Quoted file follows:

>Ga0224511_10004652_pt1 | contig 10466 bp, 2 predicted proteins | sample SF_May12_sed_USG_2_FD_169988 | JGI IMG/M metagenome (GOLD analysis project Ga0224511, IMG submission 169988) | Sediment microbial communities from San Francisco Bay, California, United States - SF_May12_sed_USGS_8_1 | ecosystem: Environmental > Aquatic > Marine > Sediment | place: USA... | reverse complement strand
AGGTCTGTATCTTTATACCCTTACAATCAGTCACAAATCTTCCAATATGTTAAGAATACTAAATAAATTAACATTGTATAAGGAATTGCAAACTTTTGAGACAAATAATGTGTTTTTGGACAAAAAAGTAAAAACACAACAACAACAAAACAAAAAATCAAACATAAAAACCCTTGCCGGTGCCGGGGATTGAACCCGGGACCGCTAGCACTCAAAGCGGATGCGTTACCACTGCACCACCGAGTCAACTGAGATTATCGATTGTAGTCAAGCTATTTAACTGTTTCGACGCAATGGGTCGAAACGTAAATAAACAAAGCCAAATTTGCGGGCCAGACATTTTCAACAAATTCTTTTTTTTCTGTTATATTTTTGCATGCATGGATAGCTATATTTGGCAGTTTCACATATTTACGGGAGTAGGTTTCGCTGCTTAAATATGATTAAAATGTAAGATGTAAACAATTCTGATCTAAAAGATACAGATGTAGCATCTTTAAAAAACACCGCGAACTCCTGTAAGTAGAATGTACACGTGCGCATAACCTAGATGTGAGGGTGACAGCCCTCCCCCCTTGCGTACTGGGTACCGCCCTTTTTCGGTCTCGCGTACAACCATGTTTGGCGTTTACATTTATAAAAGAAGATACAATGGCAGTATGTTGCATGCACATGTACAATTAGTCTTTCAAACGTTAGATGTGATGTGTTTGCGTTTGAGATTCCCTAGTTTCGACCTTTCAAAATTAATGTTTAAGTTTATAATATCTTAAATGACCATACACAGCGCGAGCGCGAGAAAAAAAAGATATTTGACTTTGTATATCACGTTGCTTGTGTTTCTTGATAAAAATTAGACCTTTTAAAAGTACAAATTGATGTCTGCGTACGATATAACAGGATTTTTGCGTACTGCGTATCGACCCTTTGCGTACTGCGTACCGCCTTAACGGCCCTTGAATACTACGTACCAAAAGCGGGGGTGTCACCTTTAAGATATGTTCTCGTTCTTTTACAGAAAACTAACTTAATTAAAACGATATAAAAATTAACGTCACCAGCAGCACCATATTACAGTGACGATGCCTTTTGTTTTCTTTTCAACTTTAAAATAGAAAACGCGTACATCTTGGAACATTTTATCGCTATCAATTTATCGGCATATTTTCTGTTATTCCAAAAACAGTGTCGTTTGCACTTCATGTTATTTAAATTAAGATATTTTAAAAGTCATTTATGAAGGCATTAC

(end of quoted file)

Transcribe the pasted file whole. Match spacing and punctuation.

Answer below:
>Ga0224511_10004652_pt1 | contig 10466 bp, 2 predicted proteins | sample SF_May12_sed_USG_2_FD_169988 | JGI IMG/M metagenome (GOLD analysis project Ga0224511, IMG submission 169988) | Sediment microbial communities from San Francisco Bay, California, United States - SF_May12_sed_USGS_8_1 | ecosystem: Environmental > Aquatic > Marine > Sediment | place: USA... | reverse complement strand
AGGTCTGTATCTTTATACCCTTACAATCAGTCACAAATCTTCCAATATGTTAAGAATACTAAATAAATTAACATTGTATAAGGAATTGCAAACTTTTGAGACAAATAATGTGTTTTTGGACAAAAAAGTAAAAACACAACAACAACAAAACAAAAAATCAAACATAAAAACCCTTGCCGGTGCCGGGGATTGAACCCGGGACCGCTAGCACTCAAAGCGGATGCGTTACCACTGCACCACCGAGTCAACTGAGATTATCGATTGTAGTCAAGCTATTTAACTGTTTCGACGCAATGGGTCGAAACGTAAATAAACAAAGCCAAATTTGCGGGCCAGACATTTTCAACAAATTCTTTTTTTTCTGTTATATTTTTGCATGCATGGATAGCTATATTTGGCAGTTTCACATATTTACGGGAGTAGGTTTCGCTGCTTAAATATGATTAAAATGTAAGATGTAAACAATTCTGATCTAAAAGATACAGATGTAGCATCTTTAAAAAACACCGCGAACTCCTGTAAGTAGAATGTACACGTGCGCATAACCTAGATGTGAGGGTGACAGCCCTCCCCCCTTGCGTACTGGGTACCGCCCTTTTTCGGTCTCGCGTACAACCATGTTTGGCGTTTACATTTATAAAAGAAGATACAATGGCAGTATGTTGCATGCACATGTACAATTAGTCTTTCAAACGTTAGATGTGATGTGTTTGCGTTTGAGATTCCCTAGTTTCGACCTTTCAAAATTAATGTTTAAGTTTATAATATCTTAAATGACCATACACAGCGCGAGCGCGAGAAAAAAAAGATATTTGACTTTGTATATCACGTTGCTTGTGTTTCTTGATAAAAATTAGACCTTTTAAAAGTACAAATTGATGTCTGCGTACGATATAACAGGATTTTTGCGTACTGCGTATCGACCCTTTGCGTACTGCGTACCGCCTTAACGGCCCTTGAATACTACGTACCAAAAGCGGGGGTGTCACCTTTAAGATATGTTCTCGTTCTTTTACAGAAAACTAACTTAATTAAAACGATATAAAAATTAACGTCACCAGCAGCACCATATTACAGTGACGATGCCTTTTGTTTTCTTTTCAACTTTAAAATAGAAAACGCGTACATCTTGGAACATTTTATCGCTATCAATTTATCGGCATATTTTCTGTTATTCCAAAAACAGTGTCGTTTGCACTTCATGTTATTTAAATTAAGATATTTTAAAAGTCATTTATGAAGGCATTAC